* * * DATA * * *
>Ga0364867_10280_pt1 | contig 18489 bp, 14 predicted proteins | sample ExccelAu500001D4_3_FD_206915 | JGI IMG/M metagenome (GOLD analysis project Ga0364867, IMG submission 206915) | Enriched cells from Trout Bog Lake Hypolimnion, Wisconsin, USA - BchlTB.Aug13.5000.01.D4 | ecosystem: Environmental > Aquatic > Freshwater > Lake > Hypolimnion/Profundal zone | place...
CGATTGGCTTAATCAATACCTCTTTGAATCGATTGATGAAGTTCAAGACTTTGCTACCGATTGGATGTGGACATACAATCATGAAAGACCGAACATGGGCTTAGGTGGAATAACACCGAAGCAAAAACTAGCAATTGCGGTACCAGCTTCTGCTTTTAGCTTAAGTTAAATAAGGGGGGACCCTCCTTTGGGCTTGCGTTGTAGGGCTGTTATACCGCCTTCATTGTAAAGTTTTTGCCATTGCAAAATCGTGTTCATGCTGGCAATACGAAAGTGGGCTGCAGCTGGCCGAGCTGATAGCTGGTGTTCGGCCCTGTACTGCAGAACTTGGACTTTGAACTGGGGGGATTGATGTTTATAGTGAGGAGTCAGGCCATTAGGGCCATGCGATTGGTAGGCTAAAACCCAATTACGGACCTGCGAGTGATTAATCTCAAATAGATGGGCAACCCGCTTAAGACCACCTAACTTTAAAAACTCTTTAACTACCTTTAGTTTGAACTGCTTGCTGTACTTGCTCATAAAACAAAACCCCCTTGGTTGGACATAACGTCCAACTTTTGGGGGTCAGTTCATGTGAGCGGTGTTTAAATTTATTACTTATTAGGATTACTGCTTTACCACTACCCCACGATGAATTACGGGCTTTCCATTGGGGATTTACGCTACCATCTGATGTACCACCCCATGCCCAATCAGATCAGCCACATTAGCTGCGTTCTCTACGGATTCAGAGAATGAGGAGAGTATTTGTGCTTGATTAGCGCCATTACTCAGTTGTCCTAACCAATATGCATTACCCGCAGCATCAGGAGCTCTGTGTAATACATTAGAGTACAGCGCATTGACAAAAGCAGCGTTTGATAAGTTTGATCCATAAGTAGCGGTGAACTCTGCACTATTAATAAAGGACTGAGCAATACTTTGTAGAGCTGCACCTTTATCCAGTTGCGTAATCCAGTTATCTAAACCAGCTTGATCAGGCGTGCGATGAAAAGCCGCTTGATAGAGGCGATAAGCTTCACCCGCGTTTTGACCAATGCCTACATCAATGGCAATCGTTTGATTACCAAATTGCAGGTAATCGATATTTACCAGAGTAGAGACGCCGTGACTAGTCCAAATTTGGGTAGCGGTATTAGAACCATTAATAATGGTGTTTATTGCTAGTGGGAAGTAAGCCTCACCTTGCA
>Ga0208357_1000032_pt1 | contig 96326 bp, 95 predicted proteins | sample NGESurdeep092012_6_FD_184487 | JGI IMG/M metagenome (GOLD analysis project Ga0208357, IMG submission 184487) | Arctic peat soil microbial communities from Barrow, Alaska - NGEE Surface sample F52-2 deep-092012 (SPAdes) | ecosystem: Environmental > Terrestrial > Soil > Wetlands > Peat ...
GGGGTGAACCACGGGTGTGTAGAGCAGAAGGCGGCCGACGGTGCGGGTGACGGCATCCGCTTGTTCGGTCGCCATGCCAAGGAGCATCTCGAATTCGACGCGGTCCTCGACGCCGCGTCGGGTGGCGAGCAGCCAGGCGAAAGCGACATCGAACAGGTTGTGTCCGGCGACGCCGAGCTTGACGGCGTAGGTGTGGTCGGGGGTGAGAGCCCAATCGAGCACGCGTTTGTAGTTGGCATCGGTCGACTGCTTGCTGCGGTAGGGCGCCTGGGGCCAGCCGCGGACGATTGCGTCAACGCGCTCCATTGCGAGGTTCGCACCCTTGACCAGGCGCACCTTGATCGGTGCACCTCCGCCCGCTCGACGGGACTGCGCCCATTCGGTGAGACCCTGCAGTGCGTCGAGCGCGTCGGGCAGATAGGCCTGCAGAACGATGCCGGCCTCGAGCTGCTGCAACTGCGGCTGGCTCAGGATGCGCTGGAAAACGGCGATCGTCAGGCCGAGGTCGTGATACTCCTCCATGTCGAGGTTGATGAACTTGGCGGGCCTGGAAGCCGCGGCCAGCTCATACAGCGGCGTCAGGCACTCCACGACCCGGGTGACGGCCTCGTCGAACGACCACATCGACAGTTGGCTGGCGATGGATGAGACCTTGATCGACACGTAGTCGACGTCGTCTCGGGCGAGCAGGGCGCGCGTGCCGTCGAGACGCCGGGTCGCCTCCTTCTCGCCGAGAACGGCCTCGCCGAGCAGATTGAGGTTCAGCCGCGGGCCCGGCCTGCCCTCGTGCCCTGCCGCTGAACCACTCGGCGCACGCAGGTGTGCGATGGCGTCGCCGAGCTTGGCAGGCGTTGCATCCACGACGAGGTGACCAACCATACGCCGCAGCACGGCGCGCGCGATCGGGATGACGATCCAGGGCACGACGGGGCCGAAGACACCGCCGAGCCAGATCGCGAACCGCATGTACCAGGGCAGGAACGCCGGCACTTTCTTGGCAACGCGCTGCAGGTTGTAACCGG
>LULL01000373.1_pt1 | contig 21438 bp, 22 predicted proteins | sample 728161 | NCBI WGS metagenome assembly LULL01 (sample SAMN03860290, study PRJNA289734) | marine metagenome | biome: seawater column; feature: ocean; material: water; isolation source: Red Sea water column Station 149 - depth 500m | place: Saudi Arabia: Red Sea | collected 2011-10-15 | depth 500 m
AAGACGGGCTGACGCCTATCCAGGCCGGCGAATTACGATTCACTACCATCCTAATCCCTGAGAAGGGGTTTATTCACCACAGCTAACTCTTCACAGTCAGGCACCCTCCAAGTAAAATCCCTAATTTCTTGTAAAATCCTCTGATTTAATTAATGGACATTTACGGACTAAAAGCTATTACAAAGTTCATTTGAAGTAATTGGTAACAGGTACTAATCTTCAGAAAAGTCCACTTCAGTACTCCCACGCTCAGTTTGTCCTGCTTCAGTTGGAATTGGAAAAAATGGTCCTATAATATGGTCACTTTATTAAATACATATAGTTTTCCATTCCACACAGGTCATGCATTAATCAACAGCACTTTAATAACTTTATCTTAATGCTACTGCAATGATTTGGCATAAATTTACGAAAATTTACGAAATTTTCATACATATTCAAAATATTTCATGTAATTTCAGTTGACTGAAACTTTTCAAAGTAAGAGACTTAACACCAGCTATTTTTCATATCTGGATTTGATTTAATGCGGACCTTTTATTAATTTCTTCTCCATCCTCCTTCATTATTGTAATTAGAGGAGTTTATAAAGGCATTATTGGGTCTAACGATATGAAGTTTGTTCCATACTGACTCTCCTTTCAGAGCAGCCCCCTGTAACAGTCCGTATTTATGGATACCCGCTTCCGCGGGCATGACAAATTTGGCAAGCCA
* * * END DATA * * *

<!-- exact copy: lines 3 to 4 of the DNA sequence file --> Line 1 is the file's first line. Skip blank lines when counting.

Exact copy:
>Ga0208357_1000032_pt1 | contig 96326 bp, 95 predicted proteins | sample NGESurdeep092012_6_FD_184487 | JGI IMG/M metagenome (GOLD analysis project Ga0208357, IMG submission 184487) | Arctic peat soil microbial communities from Barrow, Alaska - NGEE Surface sample F52-2 deep-092012 (SPAdes) | ecosystem: Environmental > Terrestrial > Soil > Wetlands > Peat ...
GGGGTGAACCACGGGTGTGTAGAGCAGAAGGCGGCCGACGGTGCGGGTGACGGCATCCGCTTGTTCGGTCGCCATGCCAAGGAGCATCTCGAATTCGACGCGGTCCTCGACGCCGCGTCGGGTGGCGAGCAGCCAGGCGAAAGCGACATCGAACAGGTTGTGTCCGGCGACGCCGAGCTTGACGGCGTAGGTGTGGTCGGGGGTGAGAGCCCAATCGAGCACGCGTTTGTAGTTGGCATCGGTCGACTGCTTGCTGCGGTAGGGCGCCTGGGGCCAGCCGCGGACGATTGCGTCAACGCGCTCCATTGCGAGGTTCGCACCCTTGACCAGGCGCACCTTGATCGGTGCACCTCCGCCCGCTCGACGGGACTGCGCCCATTCGGTGAGACCCTGCAGTGCGTCGAGCGCGTCGGGCAGATAGGCCTGCAGAACGATGCCGGCCTCGAGCTGCTGCAACTGCGGCTGGCTCAGGATGCGCTGGAAAACGGCGATCGTCAGGCCGAGGTCGTGATACTCCTCCATGTCGAGGTTGATGAACTTGGCGGGCCTGGAAGCCGCGGCCAGCTCATACAGCGGCGTCAGGCACTCCACGACCCGGGTGACGGCCTCGTCGAACGACCACATCGACAGTTGGCTGGCGATGGATGAGACCTTGATCGACACGTAGTCGACGTCGTCTCGGGCGAGCAGGGCGCGCGTGCCGTCGAGACGCCGGGTCGCCTCCTTCTCGCCGAGAACGGCCTCGCCGAGCAGATTGAGGTTCAGCCGCGGGCCCGGCCTGCCCTCGTGCCCTGCCGCTGAACCACTCGGCGCACGCAGGTGTGCGATGGCGTCGCCGAGCTTGGCAGGCGTTGCATCCACGACGAGGTGACCAACCATACGCCGCAGCACGGCGCGCGCGATCGGGATGACGATCCAGGGCACGACGGGGCCGAAGACACCGCCGAGCCAGATCGCGAACCGCATGTACCAGGGCAGGAACGCCGGCACTTTCTTGGCAACGCGCTGCAGGTTGTAACCGG